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  • Thursday 22 January 2015

    Political Positioning

    political positioning

    Last night, President Obama delivered one of his last State of the Unions. The President on Tuesday pitched a package of controversial policy proposals aimed at benefiting the middle-class. And while many think these ideas are good, there are many others who think his policies are out-of-touch with the needs of the country. Over the last week, the White House announced a package of policy proposals that are aimed at helping working Americans. Obama is pushing for the tripling of the child tax credit, increasing the capital gains taxes, and most notably make community college tuition free. These new policies have little chance of actually passing now that Republicans control both the Senate and Congress. But, Obama needs to position himself for the building fight taking place in less than a month: the passing of our country's budget.

    state Barak Obama

    Since The President's reelection in 2012, Obama's approval ratings have dropped leaving him with little political capital…. until recently. With a rebounding economy, President Obama is playing offense instead of defense. The President's aim in recent weeks is to paint the Democratic party as the one representing the middle-class. He even is planning to barnstorm the country in the next week to promote those policies, and the Democratic Party as a whole. The reality is that the President wants to increase his political capital for next month's budget fight.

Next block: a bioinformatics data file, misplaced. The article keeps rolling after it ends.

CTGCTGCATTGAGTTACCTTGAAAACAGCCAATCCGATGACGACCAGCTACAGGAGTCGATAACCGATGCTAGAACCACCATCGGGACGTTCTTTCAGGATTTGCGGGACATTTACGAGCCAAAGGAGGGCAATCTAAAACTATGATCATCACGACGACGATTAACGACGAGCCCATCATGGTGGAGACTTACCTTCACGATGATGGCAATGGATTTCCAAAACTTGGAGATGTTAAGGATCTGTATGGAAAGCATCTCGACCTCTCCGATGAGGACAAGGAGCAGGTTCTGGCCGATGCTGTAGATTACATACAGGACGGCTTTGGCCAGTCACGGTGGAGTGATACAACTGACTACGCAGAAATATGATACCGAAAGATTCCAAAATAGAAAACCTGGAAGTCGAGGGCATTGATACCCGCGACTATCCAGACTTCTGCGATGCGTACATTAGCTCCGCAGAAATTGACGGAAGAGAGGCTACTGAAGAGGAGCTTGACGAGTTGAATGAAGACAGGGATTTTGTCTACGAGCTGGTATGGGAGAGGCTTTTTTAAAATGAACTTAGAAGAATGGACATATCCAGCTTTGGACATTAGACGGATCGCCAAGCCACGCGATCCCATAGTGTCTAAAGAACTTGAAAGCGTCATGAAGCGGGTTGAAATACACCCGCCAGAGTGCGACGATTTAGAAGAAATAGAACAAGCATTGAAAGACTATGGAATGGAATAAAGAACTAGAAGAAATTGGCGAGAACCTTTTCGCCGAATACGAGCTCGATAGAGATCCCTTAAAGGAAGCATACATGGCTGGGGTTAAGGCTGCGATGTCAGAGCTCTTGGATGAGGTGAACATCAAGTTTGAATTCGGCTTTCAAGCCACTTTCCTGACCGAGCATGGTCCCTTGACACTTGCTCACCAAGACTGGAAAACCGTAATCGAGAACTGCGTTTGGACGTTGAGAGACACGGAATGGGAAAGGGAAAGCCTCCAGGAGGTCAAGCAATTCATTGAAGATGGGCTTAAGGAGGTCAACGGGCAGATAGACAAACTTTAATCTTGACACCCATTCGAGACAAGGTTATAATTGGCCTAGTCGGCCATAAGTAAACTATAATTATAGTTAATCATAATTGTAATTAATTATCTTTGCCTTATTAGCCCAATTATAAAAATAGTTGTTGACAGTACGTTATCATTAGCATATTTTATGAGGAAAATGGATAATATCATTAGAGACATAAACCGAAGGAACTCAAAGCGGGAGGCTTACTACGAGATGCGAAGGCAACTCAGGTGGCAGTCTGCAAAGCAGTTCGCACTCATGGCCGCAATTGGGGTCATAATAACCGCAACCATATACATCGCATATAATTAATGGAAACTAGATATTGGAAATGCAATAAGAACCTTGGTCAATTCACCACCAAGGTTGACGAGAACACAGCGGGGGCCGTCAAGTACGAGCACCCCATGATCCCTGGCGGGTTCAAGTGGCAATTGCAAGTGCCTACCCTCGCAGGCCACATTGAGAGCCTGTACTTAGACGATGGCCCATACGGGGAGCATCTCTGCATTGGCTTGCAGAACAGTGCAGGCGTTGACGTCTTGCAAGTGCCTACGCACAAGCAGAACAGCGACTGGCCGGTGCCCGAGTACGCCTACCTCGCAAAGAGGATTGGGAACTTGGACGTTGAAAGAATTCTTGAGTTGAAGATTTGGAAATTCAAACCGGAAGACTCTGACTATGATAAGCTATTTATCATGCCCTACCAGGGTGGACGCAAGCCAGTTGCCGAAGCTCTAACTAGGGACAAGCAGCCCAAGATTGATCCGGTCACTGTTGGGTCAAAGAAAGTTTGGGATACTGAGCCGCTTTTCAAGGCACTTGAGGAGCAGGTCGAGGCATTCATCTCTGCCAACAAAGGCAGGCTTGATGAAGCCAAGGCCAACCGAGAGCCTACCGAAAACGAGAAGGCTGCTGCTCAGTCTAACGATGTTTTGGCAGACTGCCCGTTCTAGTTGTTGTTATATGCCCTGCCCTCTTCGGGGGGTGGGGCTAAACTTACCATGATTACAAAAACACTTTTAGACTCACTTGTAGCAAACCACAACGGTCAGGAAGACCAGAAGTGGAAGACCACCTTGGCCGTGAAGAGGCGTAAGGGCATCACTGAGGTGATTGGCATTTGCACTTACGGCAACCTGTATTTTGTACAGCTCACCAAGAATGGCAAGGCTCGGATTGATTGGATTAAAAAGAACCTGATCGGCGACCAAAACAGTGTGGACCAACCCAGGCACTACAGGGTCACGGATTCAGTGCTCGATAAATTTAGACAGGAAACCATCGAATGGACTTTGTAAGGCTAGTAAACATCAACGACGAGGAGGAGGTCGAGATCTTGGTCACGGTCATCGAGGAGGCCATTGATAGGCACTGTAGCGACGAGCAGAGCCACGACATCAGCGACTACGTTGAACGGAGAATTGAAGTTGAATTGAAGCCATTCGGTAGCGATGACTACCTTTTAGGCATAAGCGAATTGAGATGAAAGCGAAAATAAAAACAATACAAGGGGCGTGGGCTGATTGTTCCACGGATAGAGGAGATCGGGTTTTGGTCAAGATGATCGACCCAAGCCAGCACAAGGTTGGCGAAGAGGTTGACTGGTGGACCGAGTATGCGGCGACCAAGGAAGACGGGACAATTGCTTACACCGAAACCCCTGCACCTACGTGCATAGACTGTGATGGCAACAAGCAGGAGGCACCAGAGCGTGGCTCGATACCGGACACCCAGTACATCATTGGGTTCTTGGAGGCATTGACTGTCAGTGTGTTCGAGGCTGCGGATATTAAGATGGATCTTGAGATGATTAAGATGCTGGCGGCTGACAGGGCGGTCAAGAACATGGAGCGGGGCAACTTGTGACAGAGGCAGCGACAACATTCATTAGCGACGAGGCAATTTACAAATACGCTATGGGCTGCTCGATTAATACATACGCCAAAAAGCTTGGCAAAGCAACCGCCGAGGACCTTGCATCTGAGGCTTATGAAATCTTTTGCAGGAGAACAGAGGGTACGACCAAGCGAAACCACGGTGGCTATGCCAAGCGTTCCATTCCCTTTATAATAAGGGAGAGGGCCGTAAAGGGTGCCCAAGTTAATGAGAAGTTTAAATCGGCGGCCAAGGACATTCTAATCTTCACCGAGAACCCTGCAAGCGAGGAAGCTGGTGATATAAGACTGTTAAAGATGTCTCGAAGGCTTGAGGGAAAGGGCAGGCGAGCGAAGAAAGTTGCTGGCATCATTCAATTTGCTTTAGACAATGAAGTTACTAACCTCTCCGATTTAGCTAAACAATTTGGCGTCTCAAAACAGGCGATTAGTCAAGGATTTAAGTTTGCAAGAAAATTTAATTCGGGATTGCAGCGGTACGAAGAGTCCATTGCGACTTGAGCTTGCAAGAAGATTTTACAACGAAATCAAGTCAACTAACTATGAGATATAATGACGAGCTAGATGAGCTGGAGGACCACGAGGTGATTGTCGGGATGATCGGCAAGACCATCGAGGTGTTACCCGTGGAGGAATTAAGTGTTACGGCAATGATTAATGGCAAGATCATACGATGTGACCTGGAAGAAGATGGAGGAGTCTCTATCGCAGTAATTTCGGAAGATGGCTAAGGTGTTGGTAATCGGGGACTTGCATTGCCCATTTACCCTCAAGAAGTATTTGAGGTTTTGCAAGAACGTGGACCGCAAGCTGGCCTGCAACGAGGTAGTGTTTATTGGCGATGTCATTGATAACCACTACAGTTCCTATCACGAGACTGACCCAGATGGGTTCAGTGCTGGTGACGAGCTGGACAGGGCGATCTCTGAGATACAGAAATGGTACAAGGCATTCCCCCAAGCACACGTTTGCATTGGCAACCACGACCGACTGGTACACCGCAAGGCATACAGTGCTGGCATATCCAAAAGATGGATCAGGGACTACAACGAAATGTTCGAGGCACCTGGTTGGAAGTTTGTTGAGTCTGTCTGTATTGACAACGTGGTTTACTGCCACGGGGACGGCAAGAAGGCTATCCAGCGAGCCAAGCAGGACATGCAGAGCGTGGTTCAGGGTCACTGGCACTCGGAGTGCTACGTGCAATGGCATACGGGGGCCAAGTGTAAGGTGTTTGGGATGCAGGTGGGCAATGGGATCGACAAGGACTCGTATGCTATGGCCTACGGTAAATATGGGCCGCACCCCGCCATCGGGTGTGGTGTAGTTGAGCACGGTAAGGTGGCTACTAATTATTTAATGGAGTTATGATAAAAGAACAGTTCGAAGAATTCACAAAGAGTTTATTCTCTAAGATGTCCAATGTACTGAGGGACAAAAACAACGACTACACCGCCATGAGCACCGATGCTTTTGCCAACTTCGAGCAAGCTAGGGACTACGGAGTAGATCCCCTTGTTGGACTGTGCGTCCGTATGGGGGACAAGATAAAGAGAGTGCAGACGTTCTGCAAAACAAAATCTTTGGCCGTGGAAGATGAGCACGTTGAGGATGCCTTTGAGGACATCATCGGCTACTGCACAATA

President Obama wants the GOP to be the party that doesn't seem to care about 47% of Americans so he can have the upper hand in budget negotiations. Its no surprise his message Tuesday night took a every person, populist tone: Let's make our country fair once again and help the middle-class work their way up to the top.

    Recognizing the threat, Republicans are also staking out a more populist tone to combat the caricature the President is trying to draw. Joni Ernst, one of the GOP's rising stars and former lieutenant, took the Republican Response to a similar place: "We see our neighbors agonize over stagnant wages and lost jobs. We see the hurt caused by canceled healthcare plans and higher monthly insurance bills…America has been hurting." Senator Ernst offers a new face, and a more down-to-Earth tone that could help
    Republicans seem more concerned with the working-class.
    Regardless of who is right, the budget fights this year will be intense. President Obama has already threatened to veto five different bills and Republicans are reeling over his use of executive action. While its unknown what this budget might actually contain, both Republicans and Democrats will try to out-position the other as the party caring more about struggling Americans. So I ask you, who will you believe?
    Author Bio: Austin Kruger is a Junior at Boston University and Consulting Legal Analytics Associate at Argopoint .

    Sifiso Nkwanyana

    Author & Editor

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